Sunday, September 30, 2012

Open Enrollment in Howard County Schools

(So I had this post in the tank from last week and held it pending Bob B's permission to use his e-mail in a post.  Jane and I are having an awesome time [very weird to still call my wife "Jane" after so many of you know her real name, but tradition is tradition].  I miss you all and wish I could have been at the Main Street Music Festival.  Travel makes us better educated people and this trip, for all of its indulgences, has been nothing if not educational.)

Reviewing the coverage of last week's League of Women Voters Board of Education Candidate Forum (aka LWVBoECF), I noticed that Bob Ballinger had advocated for "open enrollment" in Howard County schools. 

In regards to redistricting, Ballinger suggested open enrollment and more schools in the Elkridge area, while De Lacy warned again the current “broken” system of redistricting that creates “pockets of poverty” in the Columbia region.

To me, open enrollment is one of those ideas that may stir the interest of the "school choice" crowd, but is otherwise prohibitively expensive to implement (presumably diminishing its glimmer for the "fiscally responsible/school choice" coalition).  School bus routes are coordinated with redistricting to make sure that, with few exceptions, a single bus route is lined up with a single school.  Open enrollment would obliterate that arrangement and essentially undermine any attempt at publicly funded school transportation, placing that burden back onto parents in ways that may be completely unworkable.

In light of my concerns, I wrote Bob to ask him how the busing arrangement would work.  Here is his response via e-mail:

My first approach is to look at the existing transportation routes that we use for transportation to our non public schools and have drop off points to Public Schools on those routes.The second idea is to look at allowing students to stay on the bus as the bus travel to other schools for pick up and drop off. My son did that to go to a program at Wilde Lake Middle. My son stayed on the bus after it stopped at Wilde Lake High and then went to Wilde Lake Middle. The third choice would be not to offer transportation and work with the county to expand public transportation during the morning and afternoon hours.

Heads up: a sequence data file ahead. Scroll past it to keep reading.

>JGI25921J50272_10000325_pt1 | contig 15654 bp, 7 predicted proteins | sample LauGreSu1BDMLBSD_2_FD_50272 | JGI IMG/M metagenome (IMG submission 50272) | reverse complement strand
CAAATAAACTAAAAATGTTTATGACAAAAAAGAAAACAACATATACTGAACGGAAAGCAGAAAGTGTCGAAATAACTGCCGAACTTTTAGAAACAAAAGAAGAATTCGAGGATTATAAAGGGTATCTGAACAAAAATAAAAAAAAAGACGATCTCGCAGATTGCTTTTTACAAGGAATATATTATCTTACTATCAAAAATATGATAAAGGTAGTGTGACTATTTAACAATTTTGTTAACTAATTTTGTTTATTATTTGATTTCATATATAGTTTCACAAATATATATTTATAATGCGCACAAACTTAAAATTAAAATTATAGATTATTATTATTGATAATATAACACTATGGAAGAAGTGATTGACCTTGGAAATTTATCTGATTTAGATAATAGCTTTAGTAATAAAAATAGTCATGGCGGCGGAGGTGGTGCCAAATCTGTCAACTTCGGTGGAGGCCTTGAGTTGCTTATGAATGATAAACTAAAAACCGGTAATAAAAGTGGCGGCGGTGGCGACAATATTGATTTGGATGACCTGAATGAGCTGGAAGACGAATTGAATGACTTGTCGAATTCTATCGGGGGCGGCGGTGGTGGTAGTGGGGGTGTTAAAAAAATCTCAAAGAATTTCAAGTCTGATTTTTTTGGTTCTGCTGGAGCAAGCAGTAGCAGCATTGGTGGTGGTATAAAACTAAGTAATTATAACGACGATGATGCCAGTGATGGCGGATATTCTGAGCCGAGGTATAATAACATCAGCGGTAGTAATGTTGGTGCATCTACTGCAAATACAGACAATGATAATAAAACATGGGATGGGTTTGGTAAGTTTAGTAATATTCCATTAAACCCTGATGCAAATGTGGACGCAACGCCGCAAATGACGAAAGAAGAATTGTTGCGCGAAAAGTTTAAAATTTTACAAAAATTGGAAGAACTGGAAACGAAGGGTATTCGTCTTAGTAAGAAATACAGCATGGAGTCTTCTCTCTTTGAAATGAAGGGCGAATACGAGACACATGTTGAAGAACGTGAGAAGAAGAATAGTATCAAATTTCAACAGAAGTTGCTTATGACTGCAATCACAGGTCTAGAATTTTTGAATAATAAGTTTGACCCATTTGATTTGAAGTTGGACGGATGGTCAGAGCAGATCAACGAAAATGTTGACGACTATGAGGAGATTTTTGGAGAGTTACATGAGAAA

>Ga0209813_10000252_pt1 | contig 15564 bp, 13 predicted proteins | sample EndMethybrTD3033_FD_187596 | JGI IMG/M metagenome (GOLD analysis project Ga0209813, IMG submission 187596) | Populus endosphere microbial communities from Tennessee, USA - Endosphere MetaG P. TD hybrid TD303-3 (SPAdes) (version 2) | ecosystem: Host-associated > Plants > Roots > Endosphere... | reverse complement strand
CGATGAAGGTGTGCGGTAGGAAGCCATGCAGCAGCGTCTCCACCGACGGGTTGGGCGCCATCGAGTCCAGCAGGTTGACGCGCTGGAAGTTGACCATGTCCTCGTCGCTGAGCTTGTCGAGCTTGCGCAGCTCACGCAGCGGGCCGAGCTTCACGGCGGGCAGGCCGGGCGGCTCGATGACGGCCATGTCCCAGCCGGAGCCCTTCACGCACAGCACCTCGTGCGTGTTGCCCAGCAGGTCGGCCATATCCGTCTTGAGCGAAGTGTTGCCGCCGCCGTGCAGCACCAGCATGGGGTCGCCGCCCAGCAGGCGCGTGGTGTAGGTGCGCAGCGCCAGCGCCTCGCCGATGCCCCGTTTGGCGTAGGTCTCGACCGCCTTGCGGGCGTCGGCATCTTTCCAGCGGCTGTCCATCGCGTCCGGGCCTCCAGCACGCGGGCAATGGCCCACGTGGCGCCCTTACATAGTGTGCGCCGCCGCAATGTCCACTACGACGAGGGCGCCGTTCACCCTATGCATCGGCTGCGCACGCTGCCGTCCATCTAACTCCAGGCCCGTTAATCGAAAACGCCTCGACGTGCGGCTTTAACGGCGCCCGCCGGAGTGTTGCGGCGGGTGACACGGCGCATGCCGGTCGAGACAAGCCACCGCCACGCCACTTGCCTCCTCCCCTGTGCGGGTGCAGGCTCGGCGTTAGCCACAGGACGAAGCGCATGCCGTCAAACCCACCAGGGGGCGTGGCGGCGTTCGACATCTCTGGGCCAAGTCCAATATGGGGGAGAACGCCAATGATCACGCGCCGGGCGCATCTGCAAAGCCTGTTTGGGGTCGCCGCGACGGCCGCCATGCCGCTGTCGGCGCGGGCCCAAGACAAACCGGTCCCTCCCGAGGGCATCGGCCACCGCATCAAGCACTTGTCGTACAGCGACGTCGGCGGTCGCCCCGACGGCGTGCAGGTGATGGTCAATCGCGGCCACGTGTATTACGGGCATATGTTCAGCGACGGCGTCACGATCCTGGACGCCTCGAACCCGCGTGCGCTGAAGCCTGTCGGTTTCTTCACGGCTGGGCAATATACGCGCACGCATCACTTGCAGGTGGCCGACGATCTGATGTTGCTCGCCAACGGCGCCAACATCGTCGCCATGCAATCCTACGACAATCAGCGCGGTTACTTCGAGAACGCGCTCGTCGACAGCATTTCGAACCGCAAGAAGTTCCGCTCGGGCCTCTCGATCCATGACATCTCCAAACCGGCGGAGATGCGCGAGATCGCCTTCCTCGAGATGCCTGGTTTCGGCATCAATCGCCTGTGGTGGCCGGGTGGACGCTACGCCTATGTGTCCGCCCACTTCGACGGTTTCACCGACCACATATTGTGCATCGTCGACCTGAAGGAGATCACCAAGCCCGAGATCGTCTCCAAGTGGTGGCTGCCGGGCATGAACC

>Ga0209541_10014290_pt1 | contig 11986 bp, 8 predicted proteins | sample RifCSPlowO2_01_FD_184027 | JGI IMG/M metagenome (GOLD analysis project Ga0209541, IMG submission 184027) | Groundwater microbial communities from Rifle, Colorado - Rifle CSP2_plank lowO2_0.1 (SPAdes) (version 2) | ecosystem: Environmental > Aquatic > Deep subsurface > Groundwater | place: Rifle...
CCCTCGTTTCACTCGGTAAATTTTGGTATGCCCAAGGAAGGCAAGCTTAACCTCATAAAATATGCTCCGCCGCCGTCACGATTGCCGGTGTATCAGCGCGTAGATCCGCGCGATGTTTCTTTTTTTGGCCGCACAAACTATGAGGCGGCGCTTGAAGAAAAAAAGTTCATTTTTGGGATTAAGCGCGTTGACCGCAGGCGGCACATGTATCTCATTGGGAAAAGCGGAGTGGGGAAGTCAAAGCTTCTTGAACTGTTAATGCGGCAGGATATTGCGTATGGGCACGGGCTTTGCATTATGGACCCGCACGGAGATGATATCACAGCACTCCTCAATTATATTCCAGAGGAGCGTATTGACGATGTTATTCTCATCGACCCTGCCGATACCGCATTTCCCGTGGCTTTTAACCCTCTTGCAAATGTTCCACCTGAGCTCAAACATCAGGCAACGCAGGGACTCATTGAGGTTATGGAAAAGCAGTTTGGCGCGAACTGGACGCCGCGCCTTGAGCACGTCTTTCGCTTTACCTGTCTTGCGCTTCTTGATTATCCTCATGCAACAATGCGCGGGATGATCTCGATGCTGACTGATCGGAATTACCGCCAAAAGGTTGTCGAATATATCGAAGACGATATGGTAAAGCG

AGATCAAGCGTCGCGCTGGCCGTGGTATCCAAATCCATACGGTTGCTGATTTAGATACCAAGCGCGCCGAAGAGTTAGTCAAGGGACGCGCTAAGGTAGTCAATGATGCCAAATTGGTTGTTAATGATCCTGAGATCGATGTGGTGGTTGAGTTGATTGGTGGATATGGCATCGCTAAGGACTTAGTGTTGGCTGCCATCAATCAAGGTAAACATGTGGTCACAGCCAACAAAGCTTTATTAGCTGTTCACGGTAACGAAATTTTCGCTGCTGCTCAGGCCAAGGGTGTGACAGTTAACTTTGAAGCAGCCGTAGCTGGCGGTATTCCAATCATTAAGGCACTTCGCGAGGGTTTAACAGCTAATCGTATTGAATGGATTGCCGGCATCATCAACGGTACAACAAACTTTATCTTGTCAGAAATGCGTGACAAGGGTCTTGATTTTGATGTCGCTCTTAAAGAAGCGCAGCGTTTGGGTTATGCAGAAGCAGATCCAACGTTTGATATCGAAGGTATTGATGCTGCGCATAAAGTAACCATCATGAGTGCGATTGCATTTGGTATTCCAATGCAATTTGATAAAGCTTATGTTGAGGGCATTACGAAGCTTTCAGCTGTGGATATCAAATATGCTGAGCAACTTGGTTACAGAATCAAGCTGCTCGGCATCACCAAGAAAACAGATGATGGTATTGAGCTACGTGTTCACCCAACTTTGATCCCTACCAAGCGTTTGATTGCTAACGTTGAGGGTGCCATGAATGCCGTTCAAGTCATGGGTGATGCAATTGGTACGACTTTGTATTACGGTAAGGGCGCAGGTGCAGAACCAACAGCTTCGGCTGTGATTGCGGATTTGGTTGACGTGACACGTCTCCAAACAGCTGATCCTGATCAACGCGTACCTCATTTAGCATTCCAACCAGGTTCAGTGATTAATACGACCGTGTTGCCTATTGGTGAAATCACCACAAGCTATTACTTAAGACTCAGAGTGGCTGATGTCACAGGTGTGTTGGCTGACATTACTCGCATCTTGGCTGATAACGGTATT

I rode a bus for three years to a "non public school" in Baltimore County.  What took 35 minutes by car took an hour and forty five minutes by bus due to the five other schools that were serviced by this route.  I could not participate in after school activities.  I had to do homework on a bus that shook with every pot-hole, speed-bump, and stop light.  I left home at 5:45 am and walked back through my front door at night around 5 pm.  This was the choice my family made, but it would seem to me that open enrollment would force such a "choice" on those who enjoy the (oft maligned) status quo. 

The simple issue of busing does not even touch on the additional practical issues of creating a system where enrollments may fluctuate with every report of Blue Ribbons, SAT averages, and college matriculation.  It also seems to ignore the favorable effect, often captured by geography, of parental involvement on individual achievement of our students.  Busing Junior from Laurel to West Friendship will take time that could otherwise be spent going over his math homework or teaching him how to read.

Bob has repeatedly characterized his campaign as offering "Clear and Bold Leadership" for the Howard County Board of Education.  When it comes to Open Enrollment, there is no question that his recommendation is bold, and that is commendable.  However, similar to most other Board of Education challengers, I question the need for any "bold" changes.  We need equality of opportunity and probably a better allocation of resources to bring all schools up to the same level, but Open Enrollment has far too many drawbacks to make it a viable alternative, much less a responsible option.